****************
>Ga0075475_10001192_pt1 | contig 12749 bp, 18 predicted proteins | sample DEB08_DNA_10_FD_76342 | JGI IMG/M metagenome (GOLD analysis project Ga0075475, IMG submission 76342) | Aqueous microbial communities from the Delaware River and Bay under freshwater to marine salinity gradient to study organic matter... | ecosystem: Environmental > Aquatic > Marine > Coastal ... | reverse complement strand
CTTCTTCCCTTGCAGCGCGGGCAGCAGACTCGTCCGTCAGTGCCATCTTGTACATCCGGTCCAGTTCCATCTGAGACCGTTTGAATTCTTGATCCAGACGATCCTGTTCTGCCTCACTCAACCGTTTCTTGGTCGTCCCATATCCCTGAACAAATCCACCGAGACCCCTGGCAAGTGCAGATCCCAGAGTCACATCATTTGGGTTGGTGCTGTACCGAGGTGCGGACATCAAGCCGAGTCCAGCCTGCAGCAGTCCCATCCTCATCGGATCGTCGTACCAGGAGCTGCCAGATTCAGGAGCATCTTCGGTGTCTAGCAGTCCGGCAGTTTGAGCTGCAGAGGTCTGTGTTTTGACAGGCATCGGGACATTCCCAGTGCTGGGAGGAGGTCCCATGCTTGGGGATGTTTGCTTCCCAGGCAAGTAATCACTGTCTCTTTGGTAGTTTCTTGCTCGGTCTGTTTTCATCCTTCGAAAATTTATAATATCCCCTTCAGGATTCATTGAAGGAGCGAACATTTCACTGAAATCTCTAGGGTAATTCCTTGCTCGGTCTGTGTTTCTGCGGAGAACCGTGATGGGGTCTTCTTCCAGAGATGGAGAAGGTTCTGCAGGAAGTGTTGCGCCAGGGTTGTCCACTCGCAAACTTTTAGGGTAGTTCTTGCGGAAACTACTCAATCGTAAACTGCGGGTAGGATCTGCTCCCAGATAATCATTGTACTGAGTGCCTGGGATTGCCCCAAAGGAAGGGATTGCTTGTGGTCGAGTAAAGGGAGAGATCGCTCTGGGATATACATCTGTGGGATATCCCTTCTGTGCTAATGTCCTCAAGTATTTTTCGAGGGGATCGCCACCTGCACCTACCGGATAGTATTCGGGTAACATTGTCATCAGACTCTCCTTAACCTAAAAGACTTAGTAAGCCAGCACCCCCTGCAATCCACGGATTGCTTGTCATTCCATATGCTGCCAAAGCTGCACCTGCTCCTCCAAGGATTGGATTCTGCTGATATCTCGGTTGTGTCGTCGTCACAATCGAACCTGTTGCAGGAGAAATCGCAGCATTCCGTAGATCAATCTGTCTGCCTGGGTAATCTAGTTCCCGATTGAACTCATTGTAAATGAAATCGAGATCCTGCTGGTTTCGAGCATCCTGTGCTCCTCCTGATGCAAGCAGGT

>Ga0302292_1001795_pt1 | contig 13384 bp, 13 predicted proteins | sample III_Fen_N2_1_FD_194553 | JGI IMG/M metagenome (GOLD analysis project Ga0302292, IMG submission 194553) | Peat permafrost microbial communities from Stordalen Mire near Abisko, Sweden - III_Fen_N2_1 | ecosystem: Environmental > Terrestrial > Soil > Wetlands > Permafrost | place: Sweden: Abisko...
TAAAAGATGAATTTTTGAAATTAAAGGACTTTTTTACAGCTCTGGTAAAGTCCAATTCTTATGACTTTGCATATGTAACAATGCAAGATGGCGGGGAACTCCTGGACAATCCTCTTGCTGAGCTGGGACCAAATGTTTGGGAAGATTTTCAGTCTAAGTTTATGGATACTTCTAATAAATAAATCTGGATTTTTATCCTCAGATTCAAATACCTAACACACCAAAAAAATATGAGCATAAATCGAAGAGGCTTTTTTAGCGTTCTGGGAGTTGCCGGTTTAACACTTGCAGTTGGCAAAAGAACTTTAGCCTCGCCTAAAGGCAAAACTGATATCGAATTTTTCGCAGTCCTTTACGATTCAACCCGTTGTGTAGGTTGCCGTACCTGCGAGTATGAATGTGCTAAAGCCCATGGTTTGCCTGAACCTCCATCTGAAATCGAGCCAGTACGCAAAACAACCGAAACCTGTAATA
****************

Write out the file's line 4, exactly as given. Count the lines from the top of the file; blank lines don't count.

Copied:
TAAAAGATGAATTTTTGAAATTAAAGGACTTTTTTACAGCTCTGGTAAAGTCCAATTCTTATGACTTTGCATATGTAACAATGCAAGATGGCGGGGAACTCCTGGACAATCCTCTTGCTGAGCTGGGACCAAATGTTTGGGAAGATTTTCAGTCTAAGTTTATGGATACTTCTAATAAATAAATCTGGATTTTTATCCTCAGATTCAAATACCTAACACACCAAAAAAATATGAGCATAAATCGAAGAGGCTTTTTTAGCGTTCTGGGAGTTGCCGGTTTAACACTTGCAGTTGGCAAAAGAACTTTAGCCTCGCCTAAAGGCAAAACTGATATCGAATTTTTCGCAGTCCTTTACGATTCAACCCGTTGTGTAGGTTGCCGTACCTGCGAGTATGAATGTGCTAAAGCCCATGGTTTGCCTGAACCTCCATCTGAAATCGAGCCAGTACGCAAAACAACCGAAACCTGTAATA